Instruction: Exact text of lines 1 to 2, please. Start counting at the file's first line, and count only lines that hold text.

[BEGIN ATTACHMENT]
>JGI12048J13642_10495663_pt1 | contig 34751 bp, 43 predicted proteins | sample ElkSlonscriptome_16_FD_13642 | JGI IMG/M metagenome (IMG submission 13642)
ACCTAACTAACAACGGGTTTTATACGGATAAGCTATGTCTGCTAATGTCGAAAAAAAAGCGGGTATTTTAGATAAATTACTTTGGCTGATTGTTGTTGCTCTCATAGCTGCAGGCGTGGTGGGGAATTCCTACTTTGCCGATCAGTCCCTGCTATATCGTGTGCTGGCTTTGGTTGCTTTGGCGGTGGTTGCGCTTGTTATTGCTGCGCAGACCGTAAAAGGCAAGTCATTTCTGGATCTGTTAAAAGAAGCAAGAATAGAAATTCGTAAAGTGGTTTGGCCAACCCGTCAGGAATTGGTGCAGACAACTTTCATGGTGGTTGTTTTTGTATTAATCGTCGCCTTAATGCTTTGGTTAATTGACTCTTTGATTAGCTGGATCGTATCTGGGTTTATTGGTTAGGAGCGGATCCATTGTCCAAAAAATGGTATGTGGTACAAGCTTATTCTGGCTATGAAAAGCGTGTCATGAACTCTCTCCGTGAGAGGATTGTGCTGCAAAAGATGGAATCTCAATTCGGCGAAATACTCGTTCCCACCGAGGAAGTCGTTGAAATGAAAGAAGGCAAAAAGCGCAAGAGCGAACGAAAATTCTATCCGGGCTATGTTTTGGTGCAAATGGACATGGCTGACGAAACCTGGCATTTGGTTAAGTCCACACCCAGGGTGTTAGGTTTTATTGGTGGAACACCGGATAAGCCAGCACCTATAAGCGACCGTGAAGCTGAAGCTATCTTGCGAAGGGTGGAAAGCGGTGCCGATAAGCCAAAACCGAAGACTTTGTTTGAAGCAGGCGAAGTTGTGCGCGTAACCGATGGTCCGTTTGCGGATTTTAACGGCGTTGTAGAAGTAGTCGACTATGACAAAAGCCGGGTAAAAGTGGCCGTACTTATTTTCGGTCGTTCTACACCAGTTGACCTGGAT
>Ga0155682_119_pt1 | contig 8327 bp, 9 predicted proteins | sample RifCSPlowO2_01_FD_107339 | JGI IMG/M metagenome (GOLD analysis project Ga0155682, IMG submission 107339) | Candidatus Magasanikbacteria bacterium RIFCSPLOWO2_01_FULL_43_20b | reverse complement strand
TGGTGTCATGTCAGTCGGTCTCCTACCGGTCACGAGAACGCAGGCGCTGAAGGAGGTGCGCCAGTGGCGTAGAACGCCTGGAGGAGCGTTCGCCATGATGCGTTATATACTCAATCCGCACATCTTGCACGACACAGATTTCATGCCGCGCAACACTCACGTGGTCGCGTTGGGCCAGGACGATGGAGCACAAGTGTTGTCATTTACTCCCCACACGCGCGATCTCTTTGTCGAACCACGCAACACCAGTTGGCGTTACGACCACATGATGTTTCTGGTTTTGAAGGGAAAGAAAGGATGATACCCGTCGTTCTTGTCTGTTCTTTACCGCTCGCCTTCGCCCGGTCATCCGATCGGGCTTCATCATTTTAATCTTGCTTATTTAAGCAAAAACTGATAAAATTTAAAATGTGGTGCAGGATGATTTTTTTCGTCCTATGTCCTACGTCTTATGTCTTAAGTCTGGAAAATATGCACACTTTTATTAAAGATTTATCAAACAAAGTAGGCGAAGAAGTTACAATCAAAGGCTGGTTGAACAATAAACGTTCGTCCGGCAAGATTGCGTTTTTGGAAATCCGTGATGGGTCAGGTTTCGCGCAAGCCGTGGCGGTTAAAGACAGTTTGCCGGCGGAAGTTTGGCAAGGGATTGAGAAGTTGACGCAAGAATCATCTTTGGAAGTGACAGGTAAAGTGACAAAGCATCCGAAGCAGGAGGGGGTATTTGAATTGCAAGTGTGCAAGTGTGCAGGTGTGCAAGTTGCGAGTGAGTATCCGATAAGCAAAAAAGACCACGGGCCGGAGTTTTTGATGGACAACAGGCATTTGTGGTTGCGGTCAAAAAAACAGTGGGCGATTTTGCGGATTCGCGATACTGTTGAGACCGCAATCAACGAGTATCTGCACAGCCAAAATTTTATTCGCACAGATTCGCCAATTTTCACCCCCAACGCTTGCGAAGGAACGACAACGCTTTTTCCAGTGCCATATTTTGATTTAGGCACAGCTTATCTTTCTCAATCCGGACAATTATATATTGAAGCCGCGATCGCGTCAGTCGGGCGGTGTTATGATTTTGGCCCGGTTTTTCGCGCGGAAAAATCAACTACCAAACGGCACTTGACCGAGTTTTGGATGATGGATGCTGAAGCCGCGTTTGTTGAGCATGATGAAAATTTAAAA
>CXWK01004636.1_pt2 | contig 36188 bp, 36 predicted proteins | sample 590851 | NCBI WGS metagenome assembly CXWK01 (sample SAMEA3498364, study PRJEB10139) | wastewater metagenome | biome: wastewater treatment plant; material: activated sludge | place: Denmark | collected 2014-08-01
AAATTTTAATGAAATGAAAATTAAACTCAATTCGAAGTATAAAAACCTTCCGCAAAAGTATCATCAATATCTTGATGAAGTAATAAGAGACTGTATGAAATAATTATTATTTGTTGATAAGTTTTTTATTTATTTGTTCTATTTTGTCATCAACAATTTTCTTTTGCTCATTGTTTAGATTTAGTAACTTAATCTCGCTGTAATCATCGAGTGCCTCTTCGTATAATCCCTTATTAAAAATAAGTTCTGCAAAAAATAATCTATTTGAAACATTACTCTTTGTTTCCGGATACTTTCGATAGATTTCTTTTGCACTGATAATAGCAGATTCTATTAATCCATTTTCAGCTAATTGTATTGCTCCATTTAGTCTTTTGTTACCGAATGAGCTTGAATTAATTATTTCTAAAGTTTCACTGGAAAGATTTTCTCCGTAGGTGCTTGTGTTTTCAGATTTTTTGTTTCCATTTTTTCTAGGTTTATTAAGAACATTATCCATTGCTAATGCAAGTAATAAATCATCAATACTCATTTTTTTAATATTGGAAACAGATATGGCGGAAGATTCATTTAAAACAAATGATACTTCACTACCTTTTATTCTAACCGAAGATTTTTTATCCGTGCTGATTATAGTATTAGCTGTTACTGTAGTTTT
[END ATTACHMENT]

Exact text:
>JGI12048J13642_10495663_pt1 | contig 34751 bp, 43 predicted proteins | sample ElkSlonscriptome_16_FD_13642 | JGI IMG/M metagenome (IMG submission 13642)
ACCTAACTAACAACGGGTTTTATACGGATAAGCTATGTCTGCTAATGTCGAAAAAAAAGCGGGTATTTTAGATAAATTACTTTGGCTGATTGTTGTTGCTCTCATAGCTGCAGGCGTGGTGGGGAATTCCTACTTTGCCGATCAGTCCCTGCTATATCGTGTGCTGGCTTTGGTTGCTTTGGCGGTGGTTGCGCTTGTTATTGCTGCGCAGACCGTAAAAGGCAAGTCATTTCTGGATCTGTTAAAAGAAGCAAGAATAGAAATTCGTAAAGTGGTTTGGCCAACCCGTCAGGAATTGGTGCAGACAACTTTCATGGTGGTTGTTTTTGTATTAATCGTCGCCTTAATGCTTTGGTTAATTGACTCTTTGATTAGCTGGATCGTATCTGGGTTTATTGGTTAGGAGCGGATCCATTGTCCAAAAAATGGTATGTGGTACAAGCTTATTCTGGCTATGAAAAGCGTGTCATGAACTCTCTCCGTGAGAGGATTGTGCTGCAAAAGATGGAATCTCAATTCGGCGAAATACTCGTTCCCACCGAGGAAGTCGTTGAAATGAAAGAAGGCAAAAAGCGCAAGAGCGAACGAAAATTCTATCCGGGCTATGTTTTGGTGCAAATGGACATGGCTGACGAAACCTGGCATTTGGTTAAGTCCACACCCAGGGTGTTAGGTTTTATTGGTGGAACACCGGATAAGCCAGCACCTATAAGCGACCGTGAAGCTGAAGCTATCTTGCGAAGGGTGGAAAGCGGTGCCGATAAGCCAAAACCGAAGACTTTGTTTGAAGCAGGCGAAGTTGTGCGCGTAACCGATGGTCCGTTTGCGGATTTTAACGGCGTTGTAGAAGTAGTCGACTATGACAAAAGCCGGGTAAAAGTGGCCGTACTTATTTTCGGTCGTTCTACACCAGTTGACCTGGAT